Construction Law

Statute of Limitations vs. Statute of Repose featured image

Statute of Limitations vs. Statute of Repose

Every construction project has the potential for something to go wrong. Often times a defect will only be found years after work has been completed on a project, and evidence of negligence can be difficult to come by. Therefore, for the sake of time and accuracy, deadlines are put in place to limit the liability of a construction firm in the event a defect, such as a roofing defect, is found.

The time limit for filing a construction defect claim depends on when the defect is discovered and can vary from state to state. In many states, such as Arkansas, only a handful of years can pass before a claim becomes ineligible to file. Below, a Little Rock construction attorney will describe the differences between the deadlines for filing. These deadlines are called a statute of limitations and a statute of repose.

Statute of Limitations   

The statute of limitations is a deadline for filing a claim once the cause for the claim is discovered. Once the defect is brought to light, the property owner will have until this deadline to file a claim. Generally, this deadline is within five years from the date the project was completed, but it can extend up to 20 years in some states. The date of the deadline will also depend on if the claim is referring to a contract dispute or a tort claim.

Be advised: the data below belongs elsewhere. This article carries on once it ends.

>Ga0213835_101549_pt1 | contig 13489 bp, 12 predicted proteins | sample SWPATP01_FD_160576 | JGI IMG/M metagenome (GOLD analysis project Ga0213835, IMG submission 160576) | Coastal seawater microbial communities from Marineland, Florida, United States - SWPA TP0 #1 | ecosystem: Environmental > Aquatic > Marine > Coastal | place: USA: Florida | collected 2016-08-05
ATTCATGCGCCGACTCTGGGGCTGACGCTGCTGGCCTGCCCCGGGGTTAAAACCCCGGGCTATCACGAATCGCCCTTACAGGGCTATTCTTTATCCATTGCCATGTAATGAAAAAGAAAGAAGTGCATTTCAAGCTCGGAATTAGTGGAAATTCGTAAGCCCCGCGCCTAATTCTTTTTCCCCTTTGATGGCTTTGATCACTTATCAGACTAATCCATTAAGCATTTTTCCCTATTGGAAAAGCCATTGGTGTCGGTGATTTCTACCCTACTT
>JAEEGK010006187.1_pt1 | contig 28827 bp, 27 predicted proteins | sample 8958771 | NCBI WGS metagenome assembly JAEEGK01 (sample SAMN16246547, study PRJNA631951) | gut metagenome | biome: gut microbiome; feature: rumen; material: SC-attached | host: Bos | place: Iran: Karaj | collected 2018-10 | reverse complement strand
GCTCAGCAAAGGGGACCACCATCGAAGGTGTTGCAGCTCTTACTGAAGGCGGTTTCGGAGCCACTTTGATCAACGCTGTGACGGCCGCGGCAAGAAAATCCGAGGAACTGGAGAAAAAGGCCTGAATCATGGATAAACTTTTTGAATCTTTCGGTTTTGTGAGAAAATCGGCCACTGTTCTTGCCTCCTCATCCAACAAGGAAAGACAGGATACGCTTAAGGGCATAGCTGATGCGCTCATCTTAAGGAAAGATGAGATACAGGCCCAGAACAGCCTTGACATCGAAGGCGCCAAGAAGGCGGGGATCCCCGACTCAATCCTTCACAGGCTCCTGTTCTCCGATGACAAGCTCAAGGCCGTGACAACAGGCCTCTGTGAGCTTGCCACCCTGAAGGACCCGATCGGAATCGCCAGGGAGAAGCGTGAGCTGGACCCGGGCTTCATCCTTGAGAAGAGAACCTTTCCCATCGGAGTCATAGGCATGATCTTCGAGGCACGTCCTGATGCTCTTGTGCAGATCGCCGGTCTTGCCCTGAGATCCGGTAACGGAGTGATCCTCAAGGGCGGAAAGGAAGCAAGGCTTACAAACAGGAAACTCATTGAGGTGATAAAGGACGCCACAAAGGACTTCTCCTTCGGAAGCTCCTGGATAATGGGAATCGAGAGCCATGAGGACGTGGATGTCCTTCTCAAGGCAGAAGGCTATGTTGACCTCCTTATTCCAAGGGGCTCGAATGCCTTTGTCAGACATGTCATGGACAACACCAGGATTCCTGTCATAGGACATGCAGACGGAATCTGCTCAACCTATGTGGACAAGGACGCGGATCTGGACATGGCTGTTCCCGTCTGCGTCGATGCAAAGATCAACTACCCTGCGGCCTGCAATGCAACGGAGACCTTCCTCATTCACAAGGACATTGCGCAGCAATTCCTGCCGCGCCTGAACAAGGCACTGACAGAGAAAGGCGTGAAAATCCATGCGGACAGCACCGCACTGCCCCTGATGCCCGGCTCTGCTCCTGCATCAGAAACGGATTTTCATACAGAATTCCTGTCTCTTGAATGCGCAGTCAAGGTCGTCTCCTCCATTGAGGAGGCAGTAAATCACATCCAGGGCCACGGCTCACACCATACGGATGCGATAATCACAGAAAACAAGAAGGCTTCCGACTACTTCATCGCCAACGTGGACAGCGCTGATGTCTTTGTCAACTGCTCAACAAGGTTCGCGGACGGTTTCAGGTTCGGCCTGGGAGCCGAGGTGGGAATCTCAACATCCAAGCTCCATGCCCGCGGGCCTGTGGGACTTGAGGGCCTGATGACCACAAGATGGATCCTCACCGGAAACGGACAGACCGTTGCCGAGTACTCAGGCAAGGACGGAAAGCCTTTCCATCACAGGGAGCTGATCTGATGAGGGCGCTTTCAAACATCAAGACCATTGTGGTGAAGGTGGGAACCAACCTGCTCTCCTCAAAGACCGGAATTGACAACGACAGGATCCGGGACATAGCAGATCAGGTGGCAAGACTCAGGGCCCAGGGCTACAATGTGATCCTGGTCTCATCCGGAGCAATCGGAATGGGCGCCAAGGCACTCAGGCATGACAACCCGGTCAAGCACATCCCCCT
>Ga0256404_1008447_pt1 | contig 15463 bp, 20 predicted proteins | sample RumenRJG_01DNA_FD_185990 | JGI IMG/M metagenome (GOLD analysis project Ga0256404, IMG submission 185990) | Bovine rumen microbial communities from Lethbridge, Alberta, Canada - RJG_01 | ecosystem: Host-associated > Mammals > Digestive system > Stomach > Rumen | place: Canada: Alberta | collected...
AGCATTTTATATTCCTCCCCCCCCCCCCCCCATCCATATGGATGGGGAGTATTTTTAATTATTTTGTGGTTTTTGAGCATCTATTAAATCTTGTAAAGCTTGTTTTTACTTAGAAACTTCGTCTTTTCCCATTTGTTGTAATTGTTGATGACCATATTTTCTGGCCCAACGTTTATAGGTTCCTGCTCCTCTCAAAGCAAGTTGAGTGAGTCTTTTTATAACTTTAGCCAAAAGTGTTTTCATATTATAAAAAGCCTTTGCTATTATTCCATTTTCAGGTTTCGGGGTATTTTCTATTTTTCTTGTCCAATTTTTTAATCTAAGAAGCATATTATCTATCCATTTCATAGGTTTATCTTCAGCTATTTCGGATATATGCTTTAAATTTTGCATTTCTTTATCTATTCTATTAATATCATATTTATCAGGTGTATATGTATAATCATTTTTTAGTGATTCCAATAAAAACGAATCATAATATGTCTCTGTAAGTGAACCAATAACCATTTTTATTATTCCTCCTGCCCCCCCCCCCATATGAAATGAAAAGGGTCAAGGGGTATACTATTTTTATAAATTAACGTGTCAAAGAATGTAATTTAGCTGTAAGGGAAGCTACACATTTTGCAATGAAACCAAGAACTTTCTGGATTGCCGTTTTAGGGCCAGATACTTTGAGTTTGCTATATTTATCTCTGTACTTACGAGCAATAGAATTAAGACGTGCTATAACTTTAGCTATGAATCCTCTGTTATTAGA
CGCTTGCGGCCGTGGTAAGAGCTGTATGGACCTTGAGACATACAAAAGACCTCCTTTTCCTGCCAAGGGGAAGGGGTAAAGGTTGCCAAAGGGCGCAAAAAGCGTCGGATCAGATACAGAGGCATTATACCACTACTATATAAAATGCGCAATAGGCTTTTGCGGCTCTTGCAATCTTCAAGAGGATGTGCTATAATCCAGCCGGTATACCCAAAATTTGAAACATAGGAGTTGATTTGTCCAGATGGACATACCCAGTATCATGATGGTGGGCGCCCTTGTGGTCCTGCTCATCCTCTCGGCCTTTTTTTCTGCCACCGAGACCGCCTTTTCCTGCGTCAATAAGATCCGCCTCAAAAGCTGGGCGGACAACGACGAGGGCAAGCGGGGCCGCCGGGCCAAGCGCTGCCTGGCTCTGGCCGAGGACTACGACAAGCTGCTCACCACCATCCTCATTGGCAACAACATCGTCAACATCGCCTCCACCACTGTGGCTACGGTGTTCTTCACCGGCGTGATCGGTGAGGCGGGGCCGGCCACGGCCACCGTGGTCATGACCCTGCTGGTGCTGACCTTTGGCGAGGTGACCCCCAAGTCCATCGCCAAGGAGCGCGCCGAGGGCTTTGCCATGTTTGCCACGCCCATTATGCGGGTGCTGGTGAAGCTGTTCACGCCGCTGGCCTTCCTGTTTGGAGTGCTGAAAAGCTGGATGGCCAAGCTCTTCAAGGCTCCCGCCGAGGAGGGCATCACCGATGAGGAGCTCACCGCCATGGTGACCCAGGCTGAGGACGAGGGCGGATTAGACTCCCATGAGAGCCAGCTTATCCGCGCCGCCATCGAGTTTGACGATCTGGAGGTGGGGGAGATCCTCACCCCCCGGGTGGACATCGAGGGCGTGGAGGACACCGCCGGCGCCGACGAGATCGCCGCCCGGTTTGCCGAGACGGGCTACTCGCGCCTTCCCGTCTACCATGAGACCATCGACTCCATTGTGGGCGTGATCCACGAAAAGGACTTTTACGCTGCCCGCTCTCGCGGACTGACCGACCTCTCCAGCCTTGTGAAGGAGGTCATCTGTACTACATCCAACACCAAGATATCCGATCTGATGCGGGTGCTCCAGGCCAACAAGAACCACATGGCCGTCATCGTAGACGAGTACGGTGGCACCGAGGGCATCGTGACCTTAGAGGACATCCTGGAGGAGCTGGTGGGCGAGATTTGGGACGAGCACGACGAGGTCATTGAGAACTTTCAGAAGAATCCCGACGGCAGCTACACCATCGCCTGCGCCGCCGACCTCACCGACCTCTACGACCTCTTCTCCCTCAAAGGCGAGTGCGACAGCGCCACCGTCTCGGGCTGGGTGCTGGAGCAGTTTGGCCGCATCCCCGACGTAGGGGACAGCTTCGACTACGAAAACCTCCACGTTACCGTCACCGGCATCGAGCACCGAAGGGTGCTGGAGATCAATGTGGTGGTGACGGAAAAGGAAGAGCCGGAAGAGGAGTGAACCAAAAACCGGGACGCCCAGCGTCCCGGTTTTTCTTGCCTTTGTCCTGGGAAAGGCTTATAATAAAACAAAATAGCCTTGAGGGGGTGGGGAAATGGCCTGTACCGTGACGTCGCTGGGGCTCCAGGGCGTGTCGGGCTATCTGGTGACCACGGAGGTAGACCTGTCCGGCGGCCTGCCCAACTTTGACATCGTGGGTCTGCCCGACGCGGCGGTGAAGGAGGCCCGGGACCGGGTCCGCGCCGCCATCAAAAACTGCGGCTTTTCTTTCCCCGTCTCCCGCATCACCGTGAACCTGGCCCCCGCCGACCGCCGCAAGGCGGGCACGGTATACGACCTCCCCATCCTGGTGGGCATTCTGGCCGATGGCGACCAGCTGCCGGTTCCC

Statute of Repose

A statute of repose extends beyond a statute of limitations. A property owner will be unable to file a construction defect claim after this deadline, even if the defect was not discovered until this time. This deadline is generally under 10 years, but can extend to 20 years in some states. The purpose of a statute of repose is to create an absolute limit for when a claim can be filed. This is to ensure that any evidence concerning a construction defect claim is genuine and verifiable. It also deters any litigious owners from filing false claims.

As previously mentioned, the time to file a construction defect claim varies from state to state and situation to situation. If you believe you may be up against a tight deadline, please contact a Little Rock construction attorney. They can provide state-specific information and assistance for any construction defect claim.

If you would like to speak with a Little Rock construction lawyer, please contact us today.


Disclaimer: The information contained in this article is for general educational information only. This information does not constitute legal advice, is not intended to constitute legal advice, nor should it be relied upon as legal advice for your specific factual pattern or situation.